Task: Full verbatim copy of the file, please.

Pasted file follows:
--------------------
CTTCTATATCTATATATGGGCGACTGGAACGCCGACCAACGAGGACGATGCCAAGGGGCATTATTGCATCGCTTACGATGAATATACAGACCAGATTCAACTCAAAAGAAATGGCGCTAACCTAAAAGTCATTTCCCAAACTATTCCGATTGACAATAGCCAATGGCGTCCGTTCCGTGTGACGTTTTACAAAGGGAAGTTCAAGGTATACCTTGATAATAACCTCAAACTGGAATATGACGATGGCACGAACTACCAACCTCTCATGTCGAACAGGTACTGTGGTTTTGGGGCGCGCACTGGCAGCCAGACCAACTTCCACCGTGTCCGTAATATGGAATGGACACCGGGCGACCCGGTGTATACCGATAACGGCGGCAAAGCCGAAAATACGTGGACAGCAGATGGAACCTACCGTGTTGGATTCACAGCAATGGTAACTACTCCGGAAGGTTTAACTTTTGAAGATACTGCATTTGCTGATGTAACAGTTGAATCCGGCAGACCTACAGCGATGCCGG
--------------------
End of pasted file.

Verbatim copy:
CTTCTATATCTATATATGGGCGACTGGAACGCCGACCAACGAGGACGATGCCAAGGGGCATTATTGCATCGCTTACGATGAATATACAGACCAGATTCAACTCAAAAGAAATGGCGCTAACCTAAAAGTCATTTCCCAAACTATTCCGATTGACAATAGCCAATGGCGTCCGTTCCGTGTGACGTTTTACAAAGGGAAGTTCAAGGTATACCTTGATAATAACCTCAAACTGGAATATGACGATGGCACGAACTACCAACCTCTCATGTCGAACAGGTACTGTGGTTTTGGGGCGCGCACTGGCAGCCAGACCAACTTCCACCGTGTCCGTAATATGGAATGGACACCGGGCGACCCGGTGTATACCGATAACGGCGGCAAAGCCGAAAATACGTGGACAGCAGATGGAACCTACCGTGTTGGATTCACAGCAATGGTAACTACTCCGGAAGGTTTAACTTTTGAAGATACTGCATTTGCTGATGTAACAGTTGAATCCGGCAGACCTACAGCGATGCCGG